• There's this old seaman on the Ibis, and he claims to be a veteran of this epic battle, years and years ago, that involved hundreds of ships, but no one else believes him because he says the battle has the silly name of 'Three fruit house', or tri phal ghar. Okay, I get it, Ghosh is poking fun at British arrogance by puncturing Anglo-Saxon pride in one of the most storied battles in their history. But this old sailor's telling his tales to an audience of lascars from all over the Eastern Hemisphere, probably a very multilingual bunch of people, who even if they aren't up to speed on the glorious history of the British Navy are unlikely to get hung up on how a phrase sounds in one particular language. I know it's meant to be a joke, but it's unrealistic, and it took me out of the story.
  • There are lots and lots of Indian characters. Good people, bad people, fat people, thin people, serious characters, comic characters, the full range of human variation. There is one character of Chinese heritage, and once he beats his opium habit it turns out he's got wicked martial arts skills. It's not a big deal, particularly since I suspect many more Chinese people will show up later in the trilogy, but I just wanted to point that out.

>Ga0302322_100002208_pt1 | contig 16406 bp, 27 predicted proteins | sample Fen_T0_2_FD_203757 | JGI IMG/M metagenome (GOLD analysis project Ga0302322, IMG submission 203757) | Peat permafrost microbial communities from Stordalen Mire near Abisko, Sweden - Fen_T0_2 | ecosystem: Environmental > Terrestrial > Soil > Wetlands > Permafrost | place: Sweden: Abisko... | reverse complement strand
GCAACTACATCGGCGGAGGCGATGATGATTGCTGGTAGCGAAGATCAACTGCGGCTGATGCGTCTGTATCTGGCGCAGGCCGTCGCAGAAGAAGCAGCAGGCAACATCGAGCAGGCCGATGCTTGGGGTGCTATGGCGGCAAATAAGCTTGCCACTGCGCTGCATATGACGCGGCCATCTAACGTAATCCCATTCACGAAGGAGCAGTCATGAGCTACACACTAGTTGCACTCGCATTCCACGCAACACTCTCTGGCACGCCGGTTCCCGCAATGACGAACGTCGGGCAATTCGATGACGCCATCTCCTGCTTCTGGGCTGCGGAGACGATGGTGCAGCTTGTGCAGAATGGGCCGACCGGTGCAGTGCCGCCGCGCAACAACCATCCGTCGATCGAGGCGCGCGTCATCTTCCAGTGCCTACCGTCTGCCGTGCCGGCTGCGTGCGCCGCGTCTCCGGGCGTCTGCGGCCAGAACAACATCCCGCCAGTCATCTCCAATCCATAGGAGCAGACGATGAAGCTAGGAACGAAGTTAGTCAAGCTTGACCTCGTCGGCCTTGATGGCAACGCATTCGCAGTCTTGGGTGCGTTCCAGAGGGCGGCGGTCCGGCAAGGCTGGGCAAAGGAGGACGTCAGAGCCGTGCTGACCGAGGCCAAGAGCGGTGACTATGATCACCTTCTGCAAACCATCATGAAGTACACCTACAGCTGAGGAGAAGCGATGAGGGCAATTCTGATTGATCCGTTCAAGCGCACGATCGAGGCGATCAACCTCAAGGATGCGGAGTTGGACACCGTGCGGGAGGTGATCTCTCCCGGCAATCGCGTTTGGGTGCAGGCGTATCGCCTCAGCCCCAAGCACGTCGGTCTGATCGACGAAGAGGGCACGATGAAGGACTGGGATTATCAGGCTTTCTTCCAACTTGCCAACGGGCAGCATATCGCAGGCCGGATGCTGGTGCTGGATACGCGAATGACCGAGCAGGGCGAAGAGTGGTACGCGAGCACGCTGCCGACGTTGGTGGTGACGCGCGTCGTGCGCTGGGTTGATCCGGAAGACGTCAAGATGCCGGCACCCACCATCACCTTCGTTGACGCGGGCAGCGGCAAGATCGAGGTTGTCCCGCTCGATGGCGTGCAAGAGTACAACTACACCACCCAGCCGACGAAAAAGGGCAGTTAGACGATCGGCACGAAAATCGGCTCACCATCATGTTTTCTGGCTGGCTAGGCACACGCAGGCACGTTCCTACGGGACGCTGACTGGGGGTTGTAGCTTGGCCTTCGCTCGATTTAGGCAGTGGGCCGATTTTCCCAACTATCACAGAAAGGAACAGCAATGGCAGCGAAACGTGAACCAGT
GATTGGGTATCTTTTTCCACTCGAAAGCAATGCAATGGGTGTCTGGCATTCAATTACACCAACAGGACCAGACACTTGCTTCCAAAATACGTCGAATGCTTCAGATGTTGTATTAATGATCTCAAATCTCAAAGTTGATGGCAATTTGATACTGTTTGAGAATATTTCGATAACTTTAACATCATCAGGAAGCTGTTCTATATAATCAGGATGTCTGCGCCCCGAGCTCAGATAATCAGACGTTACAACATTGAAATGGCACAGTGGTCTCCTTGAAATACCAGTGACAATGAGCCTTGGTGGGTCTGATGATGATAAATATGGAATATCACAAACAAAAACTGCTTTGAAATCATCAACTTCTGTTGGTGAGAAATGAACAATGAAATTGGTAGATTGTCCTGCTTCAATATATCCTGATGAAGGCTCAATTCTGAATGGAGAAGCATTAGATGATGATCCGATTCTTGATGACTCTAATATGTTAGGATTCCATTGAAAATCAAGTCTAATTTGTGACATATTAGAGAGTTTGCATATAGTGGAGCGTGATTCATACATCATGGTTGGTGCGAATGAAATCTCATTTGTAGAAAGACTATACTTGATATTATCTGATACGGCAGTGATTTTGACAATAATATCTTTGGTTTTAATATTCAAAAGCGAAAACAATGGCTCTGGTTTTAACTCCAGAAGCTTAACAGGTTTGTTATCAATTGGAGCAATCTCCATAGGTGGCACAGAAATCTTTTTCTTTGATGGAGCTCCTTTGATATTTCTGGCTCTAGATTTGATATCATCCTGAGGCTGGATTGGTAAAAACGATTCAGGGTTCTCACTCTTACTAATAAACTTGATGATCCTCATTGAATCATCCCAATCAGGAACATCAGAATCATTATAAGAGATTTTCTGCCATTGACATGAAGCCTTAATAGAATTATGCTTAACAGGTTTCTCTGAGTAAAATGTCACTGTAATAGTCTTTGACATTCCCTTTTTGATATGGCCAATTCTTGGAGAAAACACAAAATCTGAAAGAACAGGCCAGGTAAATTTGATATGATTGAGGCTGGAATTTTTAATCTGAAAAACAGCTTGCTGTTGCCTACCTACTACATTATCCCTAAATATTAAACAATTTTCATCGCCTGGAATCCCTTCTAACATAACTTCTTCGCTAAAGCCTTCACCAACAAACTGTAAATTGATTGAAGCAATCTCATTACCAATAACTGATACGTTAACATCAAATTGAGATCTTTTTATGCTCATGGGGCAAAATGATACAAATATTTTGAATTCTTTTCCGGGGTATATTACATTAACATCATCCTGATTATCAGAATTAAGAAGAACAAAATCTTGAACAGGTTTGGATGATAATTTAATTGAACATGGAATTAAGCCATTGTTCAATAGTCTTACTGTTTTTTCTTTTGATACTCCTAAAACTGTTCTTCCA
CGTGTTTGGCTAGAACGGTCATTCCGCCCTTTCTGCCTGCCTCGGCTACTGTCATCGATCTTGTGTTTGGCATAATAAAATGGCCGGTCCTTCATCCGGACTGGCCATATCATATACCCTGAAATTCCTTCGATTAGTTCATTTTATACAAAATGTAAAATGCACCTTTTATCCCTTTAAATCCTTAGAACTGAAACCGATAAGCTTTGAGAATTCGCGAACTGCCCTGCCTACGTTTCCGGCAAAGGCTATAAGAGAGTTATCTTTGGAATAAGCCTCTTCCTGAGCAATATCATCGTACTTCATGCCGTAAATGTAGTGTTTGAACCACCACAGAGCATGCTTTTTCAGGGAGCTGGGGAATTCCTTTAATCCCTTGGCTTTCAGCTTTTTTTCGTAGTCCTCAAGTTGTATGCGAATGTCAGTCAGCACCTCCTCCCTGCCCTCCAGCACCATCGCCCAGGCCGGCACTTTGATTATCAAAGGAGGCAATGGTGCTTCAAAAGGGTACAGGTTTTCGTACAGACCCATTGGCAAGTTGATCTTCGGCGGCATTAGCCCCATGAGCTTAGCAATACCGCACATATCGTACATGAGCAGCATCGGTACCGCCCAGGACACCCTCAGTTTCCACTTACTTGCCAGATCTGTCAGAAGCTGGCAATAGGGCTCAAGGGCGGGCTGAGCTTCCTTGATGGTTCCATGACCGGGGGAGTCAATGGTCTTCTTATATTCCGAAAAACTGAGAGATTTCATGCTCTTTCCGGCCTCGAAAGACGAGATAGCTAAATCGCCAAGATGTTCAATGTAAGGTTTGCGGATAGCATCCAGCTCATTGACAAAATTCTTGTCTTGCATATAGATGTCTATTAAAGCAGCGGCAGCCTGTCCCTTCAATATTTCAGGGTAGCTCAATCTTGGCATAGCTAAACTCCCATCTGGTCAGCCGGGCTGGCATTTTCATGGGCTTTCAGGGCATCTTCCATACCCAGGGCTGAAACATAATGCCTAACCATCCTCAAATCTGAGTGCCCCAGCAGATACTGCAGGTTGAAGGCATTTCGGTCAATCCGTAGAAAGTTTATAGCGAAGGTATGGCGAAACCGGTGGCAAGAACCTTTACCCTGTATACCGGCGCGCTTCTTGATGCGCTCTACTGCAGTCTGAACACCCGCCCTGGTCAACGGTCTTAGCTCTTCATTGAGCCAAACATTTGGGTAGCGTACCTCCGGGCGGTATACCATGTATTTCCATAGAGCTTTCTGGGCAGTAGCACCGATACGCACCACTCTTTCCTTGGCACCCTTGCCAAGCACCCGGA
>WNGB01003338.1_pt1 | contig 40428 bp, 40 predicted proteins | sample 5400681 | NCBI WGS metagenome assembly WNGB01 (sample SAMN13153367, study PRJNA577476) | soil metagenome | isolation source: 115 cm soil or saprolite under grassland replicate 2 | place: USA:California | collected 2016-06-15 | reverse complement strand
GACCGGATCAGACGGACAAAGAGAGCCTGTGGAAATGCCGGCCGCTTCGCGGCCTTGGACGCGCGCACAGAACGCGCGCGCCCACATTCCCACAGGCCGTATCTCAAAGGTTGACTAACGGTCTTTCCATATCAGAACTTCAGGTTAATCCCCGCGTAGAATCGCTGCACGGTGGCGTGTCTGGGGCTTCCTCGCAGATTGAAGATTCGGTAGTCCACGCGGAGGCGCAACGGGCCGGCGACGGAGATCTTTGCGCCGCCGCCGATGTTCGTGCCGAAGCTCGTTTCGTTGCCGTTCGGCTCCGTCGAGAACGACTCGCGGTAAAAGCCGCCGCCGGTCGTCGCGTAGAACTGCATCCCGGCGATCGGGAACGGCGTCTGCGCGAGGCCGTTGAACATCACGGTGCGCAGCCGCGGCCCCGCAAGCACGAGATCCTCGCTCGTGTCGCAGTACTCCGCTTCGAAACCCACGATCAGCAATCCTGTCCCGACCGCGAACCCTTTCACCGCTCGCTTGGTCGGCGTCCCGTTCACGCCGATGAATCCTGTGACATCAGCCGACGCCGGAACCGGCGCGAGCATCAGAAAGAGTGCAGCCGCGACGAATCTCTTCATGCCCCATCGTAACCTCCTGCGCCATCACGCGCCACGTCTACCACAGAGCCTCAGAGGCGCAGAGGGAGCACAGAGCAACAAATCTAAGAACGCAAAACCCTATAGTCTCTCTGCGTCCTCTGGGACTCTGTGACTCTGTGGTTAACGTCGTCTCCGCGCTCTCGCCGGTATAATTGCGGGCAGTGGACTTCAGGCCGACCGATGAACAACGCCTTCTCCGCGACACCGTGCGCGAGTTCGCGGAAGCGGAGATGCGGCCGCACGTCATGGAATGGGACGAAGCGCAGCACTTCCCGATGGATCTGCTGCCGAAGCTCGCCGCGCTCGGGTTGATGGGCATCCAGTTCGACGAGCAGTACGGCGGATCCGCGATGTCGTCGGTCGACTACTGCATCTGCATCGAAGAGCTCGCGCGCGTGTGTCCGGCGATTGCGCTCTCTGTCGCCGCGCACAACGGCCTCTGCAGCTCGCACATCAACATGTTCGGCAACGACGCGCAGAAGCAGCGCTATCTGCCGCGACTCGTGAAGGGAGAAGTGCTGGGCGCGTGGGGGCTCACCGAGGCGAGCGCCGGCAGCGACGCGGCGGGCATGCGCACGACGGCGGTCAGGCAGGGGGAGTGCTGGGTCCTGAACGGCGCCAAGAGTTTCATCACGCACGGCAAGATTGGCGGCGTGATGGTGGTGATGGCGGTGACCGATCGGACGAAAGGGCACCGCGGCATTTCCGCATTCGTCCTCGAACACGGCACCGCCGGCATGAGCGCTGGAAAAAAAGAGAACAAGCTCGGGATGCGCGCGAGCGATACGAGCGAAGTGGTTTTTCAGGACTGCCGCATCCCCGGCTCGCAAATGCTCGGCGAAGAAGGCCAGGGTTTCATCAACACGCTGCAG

Thursday, May 30, 2013

The Forty Days of Musa Dagh

The Forty Days of Musa Dagh
by Franz Werfel
English translation by Geoffrey Dunlop and James Reidel
Published in 1933

In 1915, during World War I, the government of the Ottoman Empire took measures to expel its Armenian minority, which was relatively wealthy and generally Christian. Expulsion turned to eradication as entire communities of Armenians were brutally transferred, death-march style (causing the deaths of tens of thousands along the way), to horrific relocation camps (where untold thousands more perished). When the relocation orders came to the Armenian communities of Hatay, the populace revolted; the locals retreated up the coastal mountain of Musa Dagh and dug trenches. Several waves of Ottoman troops tried and failed to drive them out of their makeshift fortress. The Armenians held out for fifty-three days before they were rescued by French naval forces. (Werfel shortened the siege to forty days because he liked the religious resonance of the number.)